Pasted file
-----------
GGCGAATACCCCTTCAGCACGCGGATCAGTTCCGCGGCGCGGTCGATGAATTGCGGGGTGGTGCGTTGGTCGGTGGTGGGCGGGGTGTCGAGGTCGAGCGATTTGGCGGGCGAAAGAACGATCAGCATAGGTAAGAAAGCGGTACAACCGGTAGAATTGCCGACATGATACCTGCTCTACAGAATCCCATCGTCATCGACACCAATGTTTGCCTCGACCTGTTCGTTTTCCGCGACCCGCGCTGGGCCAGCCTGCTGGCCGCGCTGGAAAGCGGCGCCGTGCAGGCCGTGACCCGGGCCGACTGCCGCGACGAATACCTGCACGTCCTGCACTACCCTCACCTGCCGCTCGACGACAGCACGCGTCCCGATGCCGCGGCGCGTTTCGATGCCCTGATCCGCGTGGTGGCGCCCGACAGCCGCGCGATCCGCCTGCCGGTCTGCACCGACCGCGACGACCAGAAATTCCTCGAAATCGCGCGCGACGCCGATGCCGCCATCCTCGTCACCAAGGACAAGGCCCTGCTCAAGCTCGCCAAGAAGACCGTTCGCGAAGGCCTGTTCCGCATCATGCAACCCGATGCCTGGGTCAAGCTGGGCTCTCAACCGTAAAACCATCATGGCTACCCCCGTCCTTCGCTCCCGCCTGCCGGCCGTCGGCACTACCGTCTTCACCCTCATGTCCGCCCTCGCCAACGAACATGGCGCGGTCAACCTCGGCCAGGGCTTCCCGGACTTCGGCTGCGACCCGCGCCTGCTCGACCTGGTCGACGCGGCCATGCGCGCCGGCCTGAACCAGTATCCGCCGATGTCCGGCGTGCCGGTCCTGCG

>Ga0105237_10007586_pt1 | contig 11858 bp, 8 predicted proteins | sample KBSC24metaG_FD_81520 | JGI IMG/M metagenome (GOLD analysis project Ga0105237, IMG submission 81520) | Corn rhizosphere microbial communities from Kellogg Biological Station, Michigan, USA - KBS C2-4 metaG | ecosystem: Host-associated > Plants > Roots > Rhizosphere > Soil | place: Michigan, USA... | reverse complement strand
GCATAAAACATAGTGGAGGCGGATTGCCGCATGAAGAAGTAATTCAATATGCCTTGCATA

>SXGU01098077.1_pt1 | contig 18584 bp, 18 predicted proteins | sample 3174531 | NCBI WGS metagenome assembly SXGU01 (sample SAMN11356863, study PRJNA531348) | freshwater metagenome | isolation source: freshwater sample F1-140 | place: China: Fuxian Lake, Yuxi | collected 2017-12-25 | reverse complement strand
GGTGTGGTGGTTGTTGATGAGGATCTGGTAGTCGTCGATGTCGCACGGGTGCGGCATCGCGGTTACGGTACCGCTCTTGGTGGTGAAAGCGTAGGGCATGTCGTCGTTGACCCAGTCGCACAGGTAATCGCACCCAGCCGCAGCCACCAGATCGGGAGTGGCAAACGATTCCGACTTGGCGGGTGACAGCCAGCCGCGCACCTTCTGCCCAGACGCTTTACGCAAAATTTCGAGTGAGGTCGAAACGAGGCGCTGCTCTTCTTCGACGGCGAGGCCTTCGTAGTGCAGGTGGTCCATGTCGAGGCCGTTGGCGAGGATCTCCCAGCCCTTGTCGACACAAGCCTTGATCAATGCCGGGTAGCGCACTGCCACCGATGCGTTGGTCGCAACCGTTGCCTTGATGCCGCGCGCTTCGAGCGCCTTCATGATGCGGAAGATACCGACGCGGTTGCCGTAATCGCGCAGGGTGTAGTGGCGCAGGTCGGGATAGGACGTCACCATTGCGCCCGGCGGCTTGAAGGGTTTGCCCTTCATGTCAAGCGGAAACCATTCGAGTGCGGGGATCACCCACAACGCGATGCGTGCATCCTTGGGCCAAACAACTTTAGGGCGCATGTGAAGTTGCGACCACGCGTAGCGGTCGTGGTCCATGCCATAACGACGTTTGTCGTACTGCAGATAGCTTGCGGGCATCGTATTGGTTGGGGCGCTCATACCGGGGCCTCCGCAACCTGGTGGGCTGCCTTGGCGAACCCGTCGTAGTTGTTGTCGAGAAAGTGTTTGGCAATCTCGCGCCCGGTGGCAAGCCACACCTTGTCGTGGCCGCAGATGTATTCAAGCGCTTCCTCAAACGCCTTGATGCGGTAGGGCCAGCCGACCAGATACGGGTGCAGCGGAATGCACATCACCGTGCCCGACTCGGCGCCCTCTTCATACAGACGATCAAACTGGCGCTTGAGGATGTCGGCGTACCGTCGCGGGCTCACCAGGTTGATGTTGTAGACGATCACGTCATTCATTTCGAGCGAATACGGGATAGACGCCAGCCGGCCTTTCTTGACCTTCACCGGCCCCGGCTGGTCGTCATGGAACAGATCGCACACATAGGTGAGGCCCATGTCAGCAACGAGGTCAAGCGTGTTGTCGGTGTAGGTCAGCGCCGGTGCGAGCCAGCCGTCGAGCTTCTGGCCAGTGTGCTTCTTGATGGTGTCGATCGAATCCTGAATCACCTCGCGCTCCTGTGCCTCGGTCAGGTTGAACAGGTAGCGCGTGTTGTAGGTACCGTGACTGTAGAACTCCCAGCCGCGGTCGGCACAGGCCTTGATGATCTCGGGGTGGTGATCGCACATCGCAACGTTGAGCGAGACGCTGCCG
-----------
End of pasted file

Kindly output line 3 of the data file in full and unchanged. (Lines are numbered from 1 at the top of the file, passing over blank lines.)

GCATAAAACATAGTGGAGGCGGATTGCCGCATGAAGAAGTAATTCAATATGCCTTGCATA